Greetings From Asbury Park, N.J.

Bruce Springsteen

Columbia Records, 1972

REVIEW BY: Jason Warburg


In the beginning, there was Bruce, and it was good. Not as good as it would get, mind you -- but, good.

The king of the Jersey shore street rats started out with more talent than vision, more enthusiasm than discipline. His roadhouse-rocking, stadium-touring, cause-embracing days were still far in the future; when this album came out he was just a skinny kid with an infectious grin and enough nervous energy to fill notebook after notebook with his rambling, often epic street poetry. The resulting debut is packed full of moments -- some good, some great and some awkwardly overreaching. He would learn from them all.

Greetings explodes with artistic ambition, the young songwriter's stories tumbling out in a nervous avalanche of characters, images and scenes. He writes about what he knew at the time -- street scenes that superimposed a kind of West Side Story urban drama on the decaying Jersey scene he grew up in. The density of the resulting wordplay is both the most remarkable element and the biggest barrier here -- you've got to wonder how he got through some of these songs live without a teleprompter!my_heart_sings_the_harmony_web_ad_alt_250

Several tunes here -- particularly the exuberant minor-key anthems "Blinded By The Light" and "Spirit In The Night" -- reflect Springsteen's infusion of driving rhythm and blues stylings with the vision of charismatic figures as diverse as Elvis and Woody Guthrie. This was a young man who longed to speak to and for an audience, at first just to excite them, then later also to inspire them.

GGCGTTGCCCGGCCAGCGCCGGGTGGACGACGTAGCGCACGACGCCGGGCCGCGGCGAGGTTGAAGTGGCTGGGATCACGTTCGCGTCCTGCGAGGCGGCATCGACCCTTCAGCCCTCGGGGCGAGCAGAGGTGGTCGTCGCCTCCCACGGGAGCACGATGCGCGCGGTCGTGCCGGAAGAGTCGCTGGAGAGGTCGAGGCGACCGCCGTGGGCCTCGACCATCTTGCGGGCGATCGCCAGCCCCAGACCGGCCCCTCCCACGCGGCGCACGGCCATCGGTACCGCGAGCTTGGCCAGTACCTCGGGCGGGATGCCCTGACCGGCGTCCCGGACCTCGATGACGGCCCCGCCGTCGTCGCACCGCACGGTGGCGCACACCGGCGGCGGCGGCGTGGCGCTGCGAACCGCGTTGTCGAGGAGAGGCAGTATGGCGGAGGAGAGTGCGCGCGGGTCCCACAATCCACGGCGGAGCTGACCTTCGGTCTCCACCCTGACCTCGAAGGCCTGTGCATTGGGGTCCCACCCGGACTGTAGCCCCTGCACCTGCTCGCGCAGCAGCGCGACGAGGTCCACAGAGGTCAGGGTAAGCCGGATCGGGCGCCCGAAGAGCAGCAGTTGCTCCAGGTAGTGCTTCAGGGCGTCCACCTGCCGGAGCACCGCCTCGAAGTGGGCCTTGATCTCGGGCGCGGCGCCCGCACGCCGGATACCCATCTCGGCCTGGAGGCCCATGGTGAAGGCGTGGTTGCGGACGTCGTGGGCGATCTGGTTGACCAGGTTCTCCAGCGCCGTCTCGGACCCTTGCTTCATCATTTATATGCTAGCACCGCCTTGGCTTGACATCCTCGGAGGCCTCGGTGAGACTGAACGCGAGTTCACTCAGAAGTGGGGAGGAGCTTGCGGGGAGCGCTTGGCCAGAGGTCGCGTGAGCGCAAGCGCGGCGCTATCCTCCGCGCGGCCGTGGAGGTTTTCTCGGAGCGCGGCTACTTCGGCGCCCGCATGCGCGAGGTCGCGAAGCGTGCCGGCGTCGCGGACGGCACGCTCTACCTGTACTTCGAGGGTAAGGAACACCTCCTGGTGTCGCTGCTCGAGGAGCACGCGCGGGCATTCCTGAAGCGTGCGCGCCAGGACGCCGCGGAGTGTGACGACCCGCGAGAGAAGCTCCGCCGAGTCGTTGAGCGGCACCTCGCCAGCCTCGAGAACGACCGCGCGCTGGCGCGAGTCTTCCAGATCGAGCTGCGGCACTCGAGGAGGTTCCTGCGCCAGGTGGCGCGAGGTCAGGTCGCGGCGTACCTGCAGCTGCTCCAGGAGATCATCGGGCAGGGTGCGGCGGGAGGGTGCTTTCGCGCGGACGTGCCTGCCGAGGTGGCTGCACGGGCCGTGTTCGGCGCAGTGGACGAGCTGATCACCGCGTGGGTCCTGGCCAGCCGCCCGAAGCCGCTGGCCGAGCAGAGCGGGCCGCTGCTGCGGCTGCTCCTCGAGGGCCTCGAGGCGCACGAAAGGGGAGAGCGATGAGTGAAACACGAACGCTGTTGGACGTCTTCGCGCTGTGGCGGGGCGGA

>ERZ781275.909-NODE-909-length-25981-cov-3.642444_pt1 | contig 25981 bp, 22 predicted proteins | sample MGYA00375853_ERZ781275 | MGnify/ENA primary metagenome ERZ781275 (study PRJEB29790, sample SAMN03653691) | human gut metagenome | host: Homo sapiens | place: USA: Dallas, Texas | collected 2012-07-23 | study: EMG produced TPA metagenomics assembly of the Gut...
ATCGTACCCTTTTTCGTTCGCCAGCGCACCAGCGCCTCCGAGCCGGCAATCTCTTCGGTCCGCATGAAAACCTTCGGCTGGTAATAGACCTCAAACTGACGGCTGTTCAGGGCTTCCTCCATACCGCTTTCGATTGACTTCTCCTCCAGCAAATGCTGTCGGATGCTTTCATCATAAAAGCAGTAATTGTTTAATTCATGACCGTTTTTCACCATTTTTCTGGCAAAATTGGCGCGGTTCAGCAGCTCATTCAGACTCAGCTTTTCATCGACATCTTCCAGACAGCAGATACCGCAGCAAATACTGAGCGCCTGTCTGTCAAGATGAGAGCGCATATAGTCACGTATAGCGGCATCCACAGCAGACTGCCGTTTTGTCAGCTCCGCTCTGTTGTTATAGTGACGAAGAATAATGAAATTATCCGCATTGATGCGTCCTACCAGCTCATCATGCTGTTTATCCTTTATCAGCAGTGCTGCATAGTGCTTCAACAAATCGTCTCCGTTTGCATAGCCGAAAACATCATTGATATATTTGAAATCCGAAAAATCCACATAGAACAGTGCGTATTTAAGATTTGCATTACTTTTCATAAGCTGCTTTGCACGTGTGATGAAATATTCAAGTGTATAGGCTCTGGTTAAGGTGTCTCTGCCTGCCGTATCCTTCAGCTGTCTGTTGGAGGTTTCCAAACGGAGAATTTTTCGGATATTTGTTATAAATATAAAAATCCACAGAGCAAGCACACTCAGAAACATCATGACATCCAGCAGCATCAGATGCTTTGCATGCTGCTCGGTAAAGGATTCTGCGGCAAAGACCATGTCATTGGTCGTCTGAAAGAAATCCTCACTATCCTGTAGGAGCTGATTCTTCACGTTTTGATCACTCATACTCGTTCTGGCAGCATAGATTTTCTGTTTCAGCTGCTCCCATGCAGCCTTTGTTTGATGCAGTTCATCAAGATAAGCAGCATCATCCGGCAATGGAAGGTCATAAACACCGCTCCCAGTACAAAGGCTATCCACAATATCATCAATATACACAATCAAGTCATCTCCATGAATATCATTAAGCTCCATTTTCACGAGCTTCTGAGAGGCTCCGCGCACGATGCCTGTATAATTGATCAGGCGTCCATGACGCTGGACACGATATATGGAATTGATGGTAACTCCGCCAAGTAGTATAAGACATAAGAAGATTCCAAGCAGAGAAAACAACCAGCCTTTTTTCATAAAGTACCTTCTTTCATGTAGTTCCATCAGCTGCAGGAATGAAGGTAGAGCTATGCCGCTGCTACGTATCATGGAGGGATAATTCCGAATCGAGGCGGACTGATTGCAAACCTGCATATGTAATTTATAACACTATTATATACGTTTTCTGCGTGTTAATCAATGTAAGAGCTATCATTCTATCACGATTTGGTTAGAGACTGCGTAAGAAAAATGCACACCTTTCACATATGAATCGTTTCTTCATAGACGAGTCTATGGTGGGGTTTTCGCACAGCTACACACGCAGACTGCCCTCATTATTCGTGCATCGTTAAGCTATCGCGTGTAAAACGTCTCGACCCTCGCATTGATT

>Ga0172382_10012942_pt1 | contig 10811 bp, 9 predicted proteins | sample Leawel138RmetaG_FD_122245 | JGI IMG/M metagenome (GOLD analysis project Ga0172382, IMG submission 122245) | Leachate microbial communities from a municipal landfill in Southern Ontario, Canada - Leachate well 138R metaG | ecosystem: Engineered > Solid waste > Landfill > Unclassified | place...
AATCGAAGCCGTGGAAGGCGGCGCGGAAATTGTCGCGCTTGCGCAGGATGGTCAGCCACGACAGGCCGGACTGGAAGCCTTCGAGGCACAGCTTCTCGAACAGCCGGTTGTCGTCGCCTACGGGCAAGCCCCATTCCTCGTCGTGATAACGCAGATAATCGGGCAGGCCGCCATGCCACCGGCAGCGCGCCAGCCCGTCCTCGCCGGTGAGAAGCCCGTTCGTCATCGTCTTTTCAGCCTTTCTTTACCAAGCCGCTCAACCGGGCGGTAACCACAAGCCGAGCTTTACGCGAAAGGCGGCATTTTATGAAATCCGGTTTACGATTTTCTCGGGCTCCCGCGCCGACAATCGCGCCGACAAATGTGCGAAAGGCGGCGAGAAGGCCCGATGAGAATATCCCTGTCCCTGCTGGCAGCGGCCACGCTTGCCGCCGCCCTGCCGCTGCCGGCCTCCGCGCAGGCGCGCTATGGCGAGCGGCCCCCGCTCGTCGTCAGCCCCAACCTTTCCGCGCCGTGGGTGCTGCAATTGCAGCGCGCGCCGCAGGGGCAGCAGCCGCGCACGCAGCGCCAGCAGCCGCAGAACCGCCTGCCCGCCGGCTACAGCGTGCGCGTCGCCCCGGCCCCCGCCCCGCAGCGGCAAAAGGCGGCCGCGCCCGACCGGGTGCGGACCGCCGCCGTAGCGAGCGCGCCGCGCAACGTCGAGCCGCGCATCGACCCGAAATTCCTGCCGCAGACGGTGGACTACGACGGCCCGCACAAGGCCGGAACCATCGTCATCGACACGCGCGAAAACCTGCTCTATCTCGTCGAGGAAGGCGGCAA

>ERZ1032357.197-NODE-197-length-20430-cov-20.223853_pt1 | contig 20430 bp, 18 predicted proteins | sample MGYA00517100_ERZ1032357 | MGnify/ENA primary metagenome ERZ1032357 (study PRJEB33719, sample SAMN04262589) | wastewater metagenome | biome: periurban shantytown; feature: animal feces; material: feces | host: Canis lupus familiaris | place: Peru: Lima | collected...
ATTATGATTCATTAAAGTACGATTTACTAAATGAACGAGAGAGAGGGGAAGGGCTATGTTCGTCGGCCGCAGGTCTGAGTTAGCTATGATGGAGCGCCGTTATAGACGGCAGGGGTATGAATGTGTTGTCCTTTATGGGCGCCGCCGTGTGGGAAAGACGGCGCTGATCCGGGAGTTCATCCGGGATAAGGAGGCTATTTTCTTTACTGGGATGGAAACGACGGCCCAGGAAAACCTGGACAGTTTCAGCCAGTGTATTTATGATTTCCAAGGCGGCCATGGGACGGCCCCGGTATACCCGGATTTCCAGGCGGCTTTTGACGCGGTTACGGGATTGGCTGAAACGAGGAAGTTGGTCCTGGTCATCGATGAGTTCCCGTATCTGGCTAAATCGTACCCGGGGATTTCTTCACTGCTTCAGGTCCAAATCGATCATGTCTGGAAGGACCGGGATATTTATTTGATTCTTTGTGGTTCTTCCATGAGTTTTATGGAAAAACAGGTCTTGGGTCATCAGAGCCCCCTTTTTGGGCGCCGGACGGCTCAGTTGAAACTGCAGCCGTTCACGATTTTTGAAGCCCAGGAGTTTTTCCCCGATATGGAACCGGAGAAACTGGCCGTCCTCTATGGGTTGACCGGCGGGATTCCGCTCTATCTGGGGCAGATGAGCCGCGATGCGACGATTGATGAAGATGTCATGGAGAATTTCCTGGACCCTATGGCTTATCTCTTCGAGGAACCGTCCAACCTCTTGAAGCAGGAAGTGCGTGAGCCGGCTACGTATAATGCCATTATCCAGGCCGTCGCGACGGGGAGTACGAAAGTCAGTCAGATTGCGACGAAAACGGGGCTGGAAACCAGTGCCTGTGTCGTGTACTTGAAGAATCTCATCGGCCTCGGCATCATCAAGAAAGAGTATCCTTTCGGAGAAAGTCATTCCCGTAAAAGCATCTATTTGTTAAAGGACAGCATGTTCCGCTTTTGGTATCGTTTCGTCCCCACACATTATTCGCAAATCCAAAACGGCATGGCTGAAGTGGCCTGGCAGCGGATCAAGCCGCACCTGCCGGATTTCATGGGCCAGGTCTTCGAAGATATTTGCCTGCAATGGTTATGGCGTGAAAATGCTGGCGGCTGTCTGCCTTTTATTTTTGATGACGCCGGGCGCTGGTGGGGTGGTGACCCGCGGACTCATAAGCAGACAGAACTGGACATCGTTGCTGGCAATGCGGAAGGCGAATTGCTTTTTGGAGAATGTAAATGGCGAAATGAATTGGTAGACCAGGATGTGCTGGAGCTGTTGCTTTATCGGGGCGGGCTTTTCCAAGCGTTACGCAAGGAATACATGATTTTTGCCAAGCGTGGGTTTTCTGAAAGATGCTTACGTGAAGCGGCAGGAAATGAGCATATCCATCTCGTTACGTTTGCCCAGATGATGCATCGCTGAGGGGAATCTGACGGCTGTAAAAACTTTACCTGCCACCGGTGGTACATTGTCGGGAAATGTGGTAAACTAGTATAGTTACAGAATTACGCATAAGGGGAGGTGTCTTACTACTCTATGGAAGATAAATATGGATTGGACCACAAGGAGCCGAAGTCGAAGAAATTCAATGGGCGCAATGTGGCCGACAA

The autobiographical "Growin' Up" is memorable both for the astuteness of the observations Springsteen -- only 22 at the time -- brings to looking back on his teenage years, and for sparkling lines like "And I swear I found the key to the universe in the engine of an old parked car." Its blood brother is the equally enthusiastic "Does This Bus Stop At 82nd Street?", a rumbling, tumbling travelogue full of jam-packed lines like: "Wizard imps and sweat sock pimps, interstellar mongrel nymphs / Rex said that lady left him limp. Love's like that (it is)."

The proceedings turn suddenly serious with "Mary Queen Of Arkansas," which hints at Nebraska, The Ghost of Tom Joad and related later work in the Guthriesue desperation of its narrative, set to raw acoustic strums and harmonica. The edgier, intense "Lost In The Flood" introduces Springsteen's flair for narrative drama, which would be refined in later songs like "Jungleland" and "Racing In The Streets."

Springsteen -- never the world's smoothest vocalist -- is at his most unschooled here, still learning how to harness the limited range and rough edges of his voice to advantage, and the arrangements have a giddy sloppiness that ultimately wears out its welcome (this was the infancy of the unit that would become the renowned E Street Band, not yet named such, but represented here by long-time members Clarence Clemons and Garry Tallent, as well as short-timers David Sancious and Vini Lopez).

That said, there are some great songs hiding in the weeds of the jumbled vision and overheated wordplay that characterize this album. The exhilaration of a raw young talent grasping for greatness surges through these tunes, and the undercurrent of longing for purpose found in them would in time personify the arc of his artistic career. It was good, and great would come along soon enough.

Rating: B

User Rating: Not Yet Rated



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